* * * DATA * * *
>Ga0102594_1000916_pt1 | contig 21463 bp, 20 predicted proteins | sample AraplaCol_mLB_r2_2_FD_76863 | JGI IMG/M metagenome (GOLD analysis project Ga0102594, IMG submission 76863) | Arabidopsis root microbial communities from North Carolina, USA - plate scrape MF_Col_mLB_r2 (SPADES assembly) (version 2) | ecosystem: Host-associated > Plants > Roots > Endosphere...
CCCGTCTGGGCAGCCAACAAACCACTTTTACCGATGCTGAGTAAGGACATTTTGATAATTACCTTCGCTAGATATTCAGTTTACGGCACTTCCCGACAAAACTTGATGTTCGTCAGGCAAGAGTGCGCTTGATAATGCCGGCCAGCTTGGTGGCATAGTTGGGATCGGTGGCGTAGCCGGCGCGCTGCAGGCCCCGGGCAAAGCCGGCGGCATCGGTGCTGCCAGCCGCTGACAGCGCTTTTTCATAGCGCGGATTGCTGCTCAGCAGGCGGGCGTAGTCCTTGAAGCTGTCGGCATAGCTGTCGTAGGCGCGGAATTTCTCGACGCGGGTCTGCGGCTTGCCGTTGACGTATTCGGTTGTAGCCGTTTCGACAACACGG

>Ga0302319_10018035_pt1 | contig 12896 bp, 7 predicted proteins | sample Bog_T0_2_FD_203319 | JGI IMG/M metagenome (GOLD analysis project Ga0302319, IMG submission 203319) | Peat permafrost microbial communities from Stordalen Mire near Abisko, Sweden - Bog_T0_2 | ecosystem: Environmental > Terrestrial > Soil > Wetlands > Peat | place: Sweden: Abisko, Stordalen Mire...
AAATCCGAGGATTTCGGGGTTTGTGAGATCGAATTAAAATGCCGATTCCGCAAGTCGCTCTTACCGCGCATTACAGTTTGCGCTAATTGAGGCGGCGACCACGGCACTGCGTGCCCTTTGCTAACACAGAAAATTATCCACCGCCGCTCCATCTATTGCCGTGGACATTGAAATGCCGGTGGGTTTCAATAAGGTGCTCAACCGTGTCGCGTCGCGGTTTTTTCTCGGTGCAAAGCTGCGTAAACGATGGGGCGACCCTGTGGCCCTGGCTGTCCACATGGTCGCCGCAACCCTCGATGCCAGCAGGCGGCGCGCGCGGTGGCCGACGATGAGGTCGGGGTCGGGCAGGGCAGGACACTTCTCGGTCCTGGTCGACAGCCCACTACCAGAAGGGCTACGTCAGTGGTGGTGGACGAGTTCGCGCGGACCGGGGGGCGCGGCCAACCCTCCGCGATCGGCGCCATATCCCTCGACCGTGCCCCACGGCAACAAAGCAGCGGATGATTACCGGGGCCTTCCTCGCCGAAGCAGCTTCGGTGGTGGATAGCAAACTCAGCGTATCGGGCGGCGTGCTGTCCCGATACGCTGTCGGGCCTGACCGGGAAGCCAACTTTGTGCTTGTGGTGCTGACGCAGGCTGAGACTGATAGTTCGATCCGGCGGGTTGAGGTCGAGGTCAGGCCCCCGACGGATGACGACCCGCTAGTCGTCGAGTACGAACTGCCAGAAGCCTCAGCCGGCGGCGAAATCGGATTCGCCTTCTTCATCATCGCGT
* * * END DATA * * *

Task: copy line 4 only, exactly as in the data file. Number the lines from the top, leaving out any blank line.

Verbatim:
AAATCCGAGGATTTCGGGGTTTGTGAGATCGAATTAAAATGCCGATTCCGCAAGTCGCTCTTACCGCGCATTACAGTTTGCGCTAATTGAGGCGGCGACCACGGCACTGCGTGCCCTTTGCTAACACAGAAAATTATCCACCGCCGCTCCATCTATTGCCGTGGACATTGAAATGCCGGTGGGTTTCAATAAGGTGCTCAACCGTGTCGCGTCGCGGTTTTTTCTCGGTGCAAAGCTGCGTAAACGATGGGGCGACCCTGTGGCCCTGGCTGTCCACATGGTCGCCGCAACCCTCGATGCCAGCAGGCGGCGCGCGCGGTGGCCGACGATGAGGTCGGGGTCGGGCAGGGCAGGACACTTCTCGGTCCTGGTCGACAGCCCACTACCAGAAGGGCTACGTCAGTGGTGGTGGACGAGTTCGCGCGGACCGGGGGGCGCGGCCAACCCTCCGCGATCGGCGCCATATCCCTCGACCGTGCCCCACGGCAACAAAGCAGCGGATGATTACCGGGGCCTTCCTCGCCGAAGCAGCTTCGGTGGTGGATAGCAAACTCAGCGTATCGGGCGGCGTGCTGTCCCGATACGCTGTCGGGCCTGACCGGGAAGCCAACTTTGTGCTTGTGGTGCTGACGCAGGCTGAGACTGATAGTTCGATCCGGCGGGTTGAGGTCGAGGTCAGGCCCCCGACGGATGACGACCCGCTAGTCGTCGAGTACGAACTGCCAGAAGCCTCAGCCGGCGGCGAAATCGGATTCGCCTTCTTCATCATCGCGT